It was the latest light-hearted debate to dominate Twitter. Small ‘Tube Chat’ badges were appearing on the London Underground, encouraging people to talk to strangers on their morning commute. Nevertheless, it was something which posed a threat to the silence travellers have gotten used to for years, but will the scheme actually work?
Britons have their own sense of awkwardness when it comes to communication. It’s a sociological enigma which we’ve all grown up to accept, and one which journalist Rob Temple explores in his book and Twitter account, Very British Problems.
Being so heavily manifested in ‘Britishness’ and British culture, it’s unlikely that the taboo surrounding talking on public transport will ever go away. Most of us still prefer online conversation through perfectly edited emails, tweets or Facebook messages. Yet weirdly, the larger debates which take place on sites such as Twitter may provide a solution for problems with communication in real-life. In particular, memes could help prompt discussion on public transport – whether you like it or not.
Small talk is awkward for most of us and that’s what stops us from complimenting someone, saying something helpful or otherwise. Conversations without substance die out quickly, and we’re left wondering whether to return to the uncomfortable silence, or to try and revive the dying discussion. Topical chats last forever – we all know how easy it is to talk about the weather.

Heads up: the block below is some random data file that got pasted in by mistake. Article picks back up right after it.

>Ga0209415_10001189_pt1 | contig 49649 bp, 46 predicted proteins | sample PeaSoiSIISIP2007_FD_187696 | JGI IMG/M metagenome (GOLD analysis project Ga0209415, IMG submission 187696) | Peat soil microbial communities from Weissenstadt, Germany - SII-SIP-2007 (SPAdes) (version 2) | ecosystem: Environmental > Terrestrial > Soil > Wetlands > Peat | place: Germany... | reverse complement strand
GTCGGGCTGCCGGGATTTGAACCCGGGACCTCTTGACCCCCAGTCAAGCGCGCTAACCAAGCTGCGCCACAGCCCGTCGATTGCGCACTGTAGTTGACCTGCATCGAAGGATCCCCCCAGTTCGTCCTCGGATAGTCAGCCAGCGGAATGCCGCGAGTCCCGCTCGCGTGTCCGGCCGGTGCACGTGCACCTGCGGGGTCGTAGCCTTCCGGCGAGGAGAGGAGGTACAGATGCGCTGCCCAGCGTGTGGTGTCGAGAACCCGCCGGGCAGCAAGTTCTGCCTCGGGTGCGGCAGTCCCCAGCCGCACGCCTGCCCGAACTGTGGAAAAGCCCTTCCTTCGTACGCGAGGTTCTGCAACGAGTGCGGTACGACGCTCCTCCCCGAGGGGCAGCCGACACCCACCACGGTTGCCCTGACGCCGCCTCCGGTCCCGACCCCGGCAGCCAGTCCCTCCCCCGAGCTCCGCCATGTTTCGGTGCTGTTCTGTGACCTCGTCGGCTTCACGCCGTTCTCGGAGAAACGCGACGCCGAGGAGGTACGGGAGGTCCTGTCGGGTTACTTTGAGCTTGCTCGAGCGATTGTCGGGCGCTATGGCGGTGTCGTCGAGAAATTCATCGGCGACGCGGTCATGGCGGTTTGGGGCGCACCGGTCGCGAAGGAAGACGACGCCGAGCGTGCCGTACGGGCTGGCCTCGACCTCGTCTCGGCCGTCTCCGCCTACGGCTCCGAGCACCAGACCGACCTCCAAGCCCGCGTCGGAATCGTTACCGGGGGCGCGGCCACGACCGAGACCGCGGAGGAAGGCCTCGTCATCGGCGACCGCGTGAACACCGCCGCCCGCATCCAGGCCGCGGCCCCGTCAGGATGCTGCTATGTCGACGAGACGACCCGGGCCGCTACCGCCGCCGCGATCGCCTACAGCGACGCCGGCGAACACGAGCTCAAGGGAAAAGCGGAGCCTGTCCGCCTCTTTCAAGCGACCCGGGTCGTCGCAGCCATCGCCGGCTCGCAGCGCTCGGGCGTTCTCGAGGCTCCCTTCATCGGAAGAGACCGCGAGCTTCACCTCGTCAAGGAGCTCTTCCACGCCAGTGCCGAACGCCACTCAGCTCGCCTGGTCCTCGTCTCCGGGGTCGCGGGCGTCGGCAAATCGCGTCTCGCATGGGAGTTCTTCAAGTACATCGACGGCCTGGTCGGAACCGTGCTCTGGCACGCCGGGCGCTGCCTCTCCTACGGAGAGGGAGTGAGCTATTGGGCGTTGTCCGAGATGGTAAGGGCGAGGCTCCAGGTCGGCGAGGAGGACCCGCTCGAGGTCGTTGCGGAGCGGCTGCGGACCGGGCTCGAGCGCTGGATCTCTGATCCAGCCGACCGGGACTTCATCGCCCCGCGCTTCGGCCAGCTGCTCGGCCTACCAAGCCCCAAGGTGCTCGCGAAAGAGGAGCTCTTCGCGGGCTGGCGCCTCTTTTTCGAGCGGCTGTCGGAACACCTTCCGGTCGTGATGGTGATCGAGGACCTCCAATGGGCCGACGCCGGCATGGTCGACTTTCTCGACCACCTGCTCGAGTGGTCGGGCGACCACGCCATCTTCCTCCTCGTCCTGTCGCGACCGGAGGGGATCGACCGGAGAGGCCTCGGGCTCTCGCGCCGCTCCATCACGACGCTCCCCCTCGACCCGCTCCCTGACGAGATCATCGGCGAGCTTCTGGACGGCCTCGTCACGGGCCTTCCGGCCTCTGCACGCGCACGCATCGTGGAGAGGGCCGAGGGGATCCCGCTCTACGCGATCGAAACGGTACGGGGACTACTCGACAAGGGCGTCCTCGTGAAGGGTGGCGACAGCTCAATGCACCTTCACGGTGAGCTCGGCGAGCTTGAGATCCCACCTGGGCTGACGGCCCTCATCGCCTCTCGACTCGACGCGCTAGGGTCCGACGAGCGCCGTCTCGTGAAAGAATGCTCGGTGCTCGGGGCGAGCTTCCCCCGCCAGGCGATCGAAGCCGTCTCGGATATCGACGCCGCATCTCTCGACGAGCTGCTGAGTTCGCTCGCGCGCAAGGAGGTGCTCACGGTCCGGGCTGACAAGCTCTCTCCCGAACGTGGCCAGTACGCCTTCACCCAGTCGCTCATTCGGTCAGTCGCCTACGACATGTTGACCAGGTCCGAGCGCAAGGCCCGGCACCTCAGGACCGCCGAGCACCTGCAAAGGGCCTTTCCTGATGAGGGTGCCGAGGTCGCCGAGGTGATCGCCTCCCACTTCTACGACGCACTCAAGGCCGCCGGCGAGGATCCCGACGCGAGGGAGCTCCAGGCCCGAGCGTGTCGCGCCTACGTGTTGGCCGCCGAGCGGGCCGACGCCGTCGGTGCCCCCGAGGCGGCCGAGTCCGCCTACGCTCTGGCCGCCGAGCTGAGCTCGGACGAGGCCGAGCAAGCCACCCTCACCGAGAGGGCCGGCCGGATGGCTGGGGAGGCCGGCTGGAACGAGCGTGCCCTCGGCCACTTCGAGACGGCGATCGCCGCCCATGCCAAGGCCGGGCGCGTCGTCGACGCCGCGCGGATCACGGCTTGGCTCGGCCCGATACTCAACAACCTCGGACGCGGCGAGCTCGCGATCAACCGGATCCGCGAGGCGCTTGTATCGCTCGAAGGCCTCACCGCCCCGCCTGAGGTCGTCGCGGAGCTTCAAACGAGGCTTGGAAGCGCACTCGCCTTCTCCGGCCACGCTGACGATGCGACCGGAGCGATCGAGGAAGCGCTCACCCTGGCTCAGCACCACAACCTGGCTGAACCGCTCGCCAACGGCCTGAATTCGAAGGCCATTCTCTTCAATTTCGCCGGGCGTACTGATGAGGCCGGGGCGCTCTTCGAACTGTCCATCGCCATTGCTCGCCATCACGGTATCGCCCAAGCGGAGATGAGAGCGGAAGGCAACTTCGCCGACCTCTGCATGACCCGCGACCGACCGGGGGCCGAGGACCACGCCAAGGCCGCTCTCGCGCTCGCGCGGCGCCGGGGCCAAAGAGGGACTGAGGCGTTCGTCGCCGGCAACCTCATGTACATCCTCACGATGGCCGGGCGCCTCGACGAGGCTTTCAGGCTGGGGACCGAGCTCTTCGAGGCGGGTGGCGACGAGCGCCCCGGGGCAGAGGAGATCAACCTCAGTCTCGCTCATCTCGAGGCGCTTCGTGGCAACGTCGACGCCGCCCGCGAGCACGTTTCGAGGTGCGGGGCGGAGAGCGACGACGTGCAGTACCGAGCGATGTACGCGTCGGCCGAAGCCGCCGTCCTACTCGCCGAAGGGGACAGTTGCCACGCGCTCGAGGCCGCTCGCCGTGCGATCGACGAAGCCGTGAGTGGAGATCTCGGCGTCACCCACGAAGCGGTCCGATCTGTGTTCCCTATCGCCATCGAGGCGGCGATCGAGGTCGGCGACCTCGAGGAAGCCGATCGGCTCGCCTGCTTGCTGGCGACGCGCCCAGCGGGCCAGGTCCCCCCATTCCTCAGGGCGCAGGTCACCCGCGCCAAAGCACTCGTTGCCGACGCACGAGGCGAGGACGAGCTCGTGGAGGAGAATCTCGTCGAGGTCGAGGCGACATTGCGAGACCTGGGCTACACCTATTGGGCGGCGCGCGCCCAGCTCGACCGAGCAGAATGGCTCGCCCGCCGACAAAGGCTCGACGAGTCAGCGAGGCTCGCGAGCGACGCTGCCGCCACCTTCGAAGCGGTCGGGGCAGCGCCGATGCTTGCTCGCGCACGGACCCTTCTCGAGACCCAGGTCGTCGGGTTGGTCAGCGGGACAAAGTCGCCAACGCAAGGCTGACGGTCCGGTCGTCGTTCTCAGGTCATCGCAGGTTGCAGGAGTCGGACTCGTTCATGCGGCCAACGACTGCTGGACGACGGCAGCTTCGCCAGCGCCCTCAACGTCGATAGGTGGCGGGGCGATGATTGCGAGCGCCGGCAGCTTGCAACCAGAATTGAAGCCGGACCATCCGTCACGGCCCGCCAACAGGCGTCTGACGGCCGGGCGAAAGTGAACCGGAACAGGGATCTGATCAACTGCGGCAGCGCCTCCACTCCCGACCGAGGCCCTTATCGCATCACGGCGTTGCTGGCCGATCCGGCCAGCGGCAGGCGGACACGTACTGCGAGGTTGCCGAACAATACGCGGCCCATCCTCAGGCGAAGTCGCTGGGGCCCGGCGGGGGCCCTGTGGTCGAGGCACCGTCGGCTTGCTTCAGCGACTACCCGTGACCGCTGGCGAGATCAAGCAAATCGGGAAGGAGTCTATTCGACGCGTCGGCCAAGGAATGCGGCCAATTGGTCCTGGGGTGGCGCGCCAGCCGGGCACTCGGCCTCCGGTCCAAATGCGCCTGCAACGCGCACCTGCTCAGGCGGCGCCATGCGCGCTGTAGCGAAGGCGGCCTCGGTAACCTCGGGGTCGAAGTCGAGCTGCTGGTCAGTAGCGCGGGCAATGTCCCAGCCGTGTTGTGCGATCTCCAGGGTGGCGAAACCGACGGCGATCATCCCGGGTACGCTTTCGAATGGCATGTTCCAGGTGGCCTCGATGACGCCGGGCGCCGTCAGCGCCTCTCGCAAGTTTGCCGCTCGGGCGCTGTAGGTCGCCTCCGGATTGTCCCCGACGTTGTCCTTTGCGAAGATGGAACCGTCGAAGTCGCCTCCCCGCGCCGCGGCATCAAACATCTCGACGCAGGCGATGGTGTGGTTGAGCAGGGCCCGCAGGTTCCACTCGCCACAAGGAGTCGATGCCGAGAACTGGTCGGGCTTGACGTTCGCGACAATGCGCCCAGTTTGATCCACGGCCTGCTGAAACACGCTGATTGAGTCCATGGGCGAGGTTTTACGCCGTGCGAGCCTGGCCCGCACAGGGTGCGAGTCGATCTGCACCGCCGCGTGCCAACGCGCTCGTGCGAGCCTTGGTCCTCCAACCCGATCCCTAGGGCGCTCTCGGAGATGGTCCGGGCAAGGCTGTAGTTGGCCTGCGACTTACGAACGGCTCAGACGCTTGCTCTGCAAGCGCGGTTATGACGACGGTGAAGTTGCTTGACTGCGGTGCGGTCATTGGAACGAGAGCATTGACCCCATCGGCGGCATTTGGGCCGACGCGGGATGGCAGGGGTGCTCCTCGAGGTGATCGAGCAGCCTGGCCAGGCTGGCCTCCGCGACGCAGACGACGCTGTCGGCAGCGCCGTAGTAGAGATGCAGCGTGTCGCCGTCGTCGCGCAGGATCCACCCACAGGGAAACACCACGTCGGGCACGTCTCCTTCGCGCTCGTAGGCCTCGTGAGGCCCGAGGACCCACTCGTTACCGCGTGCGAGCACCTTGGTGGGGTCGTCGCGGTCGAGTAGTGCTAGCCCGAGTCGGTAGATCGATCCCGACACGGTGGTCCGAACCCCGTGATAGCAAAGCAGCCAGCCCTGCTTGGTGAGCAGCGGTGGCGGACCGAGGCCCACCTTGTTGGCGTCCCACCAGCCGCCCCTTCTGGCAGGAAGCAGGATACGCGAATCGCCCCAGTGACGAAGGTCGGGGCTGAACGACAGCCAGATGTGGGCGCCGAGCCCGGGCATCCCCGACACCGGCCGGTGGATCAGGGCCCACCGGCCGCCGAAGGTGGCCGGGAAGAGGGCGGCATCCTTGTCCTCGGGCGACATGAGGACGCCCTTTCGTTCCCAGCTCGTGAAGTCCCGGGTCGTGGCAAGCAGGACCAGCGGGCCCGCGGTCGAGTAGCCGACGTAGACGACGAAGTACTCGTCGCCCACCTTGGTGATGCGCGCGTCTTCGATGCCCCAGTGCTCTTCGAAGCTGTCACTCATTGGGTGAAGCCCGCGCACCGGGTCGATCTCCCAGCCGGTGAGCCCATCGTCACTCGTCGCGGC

The discussion on Twitter has turned the badge into a meme, a symbol for a wider debate. For those who choose to wear the fashion accessory on the underground, they will get the ‘tube chat’ they want, but expect the conversation to be about the badge itself.
If anything, ‘dabbing’, Boaty McBoatface and Harambe have all proven how memes and online conversations can move away from the keyboard. Commuters on the London Underground may not be keen, or realise it yet, but the Twitter debate around these new badges will be making its way offline to a tube carriage near you very soon.